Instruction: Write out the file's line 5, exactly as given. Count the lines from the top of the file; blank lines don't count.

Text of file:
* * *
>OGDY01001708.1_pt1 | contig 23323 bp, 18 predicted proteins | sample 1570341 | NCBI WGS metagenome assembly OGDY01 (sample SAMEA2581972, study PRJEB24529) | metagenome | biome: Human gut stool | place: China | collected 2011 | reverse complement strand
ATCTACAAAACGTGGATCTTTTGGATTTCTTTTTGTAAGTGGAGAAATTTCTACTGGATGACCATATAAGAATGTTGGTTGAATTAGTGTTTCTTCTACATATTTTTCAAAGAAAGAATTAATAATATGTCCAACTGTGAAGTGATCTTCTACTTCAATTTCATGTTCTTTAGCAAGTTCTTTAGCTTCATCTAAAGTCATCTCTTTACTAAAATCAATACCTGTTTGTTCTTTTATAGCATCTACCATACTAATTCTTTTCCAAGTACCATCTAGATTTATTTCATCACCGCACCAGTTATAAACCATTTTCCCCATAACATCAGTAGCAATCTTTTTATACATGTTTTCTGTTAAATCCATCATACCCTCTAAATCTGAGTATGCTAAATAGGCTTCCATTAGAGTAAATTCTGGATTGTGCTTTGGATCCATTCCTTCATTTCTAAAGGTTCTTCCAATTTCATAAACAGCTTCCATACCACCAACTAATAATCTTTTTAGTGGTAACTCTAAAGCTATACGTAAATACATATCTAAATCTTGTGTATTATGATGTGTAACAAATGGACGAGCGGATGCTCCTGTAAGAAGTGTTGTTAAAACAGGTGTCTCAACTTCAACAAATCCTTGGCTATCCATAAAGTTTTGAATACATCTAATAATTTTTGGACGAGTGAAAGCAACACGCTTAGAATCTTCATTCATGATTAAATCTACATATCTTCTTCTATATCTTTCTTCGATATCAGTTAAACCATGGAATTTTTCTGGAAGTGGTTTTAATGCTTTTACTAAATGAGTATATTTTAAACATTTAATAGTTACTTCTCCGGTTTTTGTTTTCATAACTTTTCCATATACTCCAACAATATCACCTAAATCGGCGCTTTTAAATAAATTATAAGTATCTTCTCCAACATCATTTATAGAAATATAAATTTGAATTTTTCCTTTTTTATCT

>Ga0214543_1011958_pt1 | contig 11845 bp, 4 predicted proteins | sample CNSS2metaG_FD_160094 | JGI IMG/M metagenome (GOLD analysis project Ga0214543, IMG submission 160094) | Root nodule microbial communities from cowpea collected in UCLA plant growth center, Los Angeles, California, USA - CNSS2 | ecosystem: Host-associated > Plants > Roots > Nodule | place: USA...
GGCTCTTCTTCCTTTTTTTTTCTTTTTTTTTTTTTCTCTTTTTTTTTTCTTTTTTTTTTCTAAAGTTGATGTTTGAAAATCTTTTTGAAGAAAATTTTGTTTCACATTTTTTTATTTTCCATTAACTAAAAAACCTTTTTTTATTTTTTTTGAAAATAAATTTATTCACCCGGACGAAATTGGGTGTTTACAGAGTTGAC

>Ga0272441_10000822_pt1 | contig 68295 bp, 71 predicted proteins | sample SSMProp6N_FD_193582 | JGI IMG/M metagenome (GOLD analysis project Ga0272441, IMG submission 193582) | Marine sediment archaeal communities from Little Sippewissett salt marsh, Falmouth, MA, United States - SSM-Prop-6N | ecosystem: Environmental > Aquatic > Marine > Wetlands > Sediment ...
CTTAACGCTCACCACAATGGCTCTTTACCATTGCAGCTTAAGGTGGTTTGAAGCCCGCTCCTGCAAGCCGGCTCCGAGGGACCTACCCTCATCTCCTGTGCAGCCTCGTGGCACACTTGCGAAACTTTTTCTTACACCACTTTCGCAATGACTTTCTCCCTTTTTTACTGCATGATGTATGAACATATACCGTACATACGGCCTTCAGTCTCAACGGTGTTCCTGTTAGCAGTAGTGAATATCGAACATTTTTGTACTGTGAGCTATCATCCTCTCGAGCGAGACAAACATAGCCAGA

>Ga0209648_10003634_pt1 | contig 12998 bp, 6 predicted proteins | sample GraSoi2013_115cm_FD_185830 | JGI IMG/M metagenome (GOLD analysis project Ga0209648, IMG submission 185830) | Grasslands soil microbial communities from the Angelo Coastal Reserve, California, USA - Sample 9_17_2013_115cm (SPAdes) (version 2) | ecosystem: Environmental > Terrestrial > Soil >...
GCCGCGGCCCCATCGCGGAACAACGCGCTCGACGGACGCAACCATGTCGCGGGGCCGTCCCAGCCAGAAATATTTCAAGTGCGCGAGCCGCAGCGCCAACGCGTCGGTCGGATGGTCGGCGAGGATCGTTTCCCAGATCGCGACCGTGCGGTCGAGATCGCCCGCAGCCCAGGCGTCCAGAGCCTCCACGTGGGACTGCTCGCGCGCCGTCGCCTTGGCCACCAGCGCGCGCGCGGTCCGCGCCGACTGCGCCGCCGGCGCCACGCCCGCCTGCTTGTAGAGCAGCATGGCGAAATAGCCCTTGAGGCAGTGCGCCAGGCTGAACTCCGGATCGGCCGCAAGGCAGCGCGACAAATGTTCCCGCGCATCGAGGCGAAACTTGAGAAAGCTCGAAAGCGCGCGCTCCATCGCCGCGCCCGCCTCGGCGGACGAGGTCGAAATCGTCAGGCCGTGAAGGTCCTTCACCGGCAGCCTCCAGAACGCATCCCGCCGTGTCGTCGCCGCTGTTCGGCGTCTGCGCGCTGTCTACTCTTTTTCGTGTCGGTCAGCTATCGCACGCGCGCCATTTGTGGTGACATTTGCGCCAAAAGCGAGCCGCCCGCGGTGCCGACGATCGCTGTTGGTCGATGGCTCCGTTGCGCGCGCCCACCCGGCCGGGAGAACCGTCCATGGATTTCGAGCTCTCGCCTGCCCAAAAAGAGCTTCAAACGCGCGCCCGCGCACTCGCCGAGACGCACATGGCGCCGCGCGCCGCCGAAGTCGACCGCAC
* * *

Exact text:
>Ga0272441_10000822_pt1 | contig 68295 bp, 71 predicted proteins | sample SSMProp6N_FD_193582 | JGI IMG/M metagenome (GOLD analysis project Ga0272441, IMG submission 193582) | Marine sediment archaeal communities from Little Sippewissett salt marsh, Falmouth, MA, United States - SSM-Prop-6N | ecosystem: Environmental > Aquatic > Marine > Wetlands > Sediment ...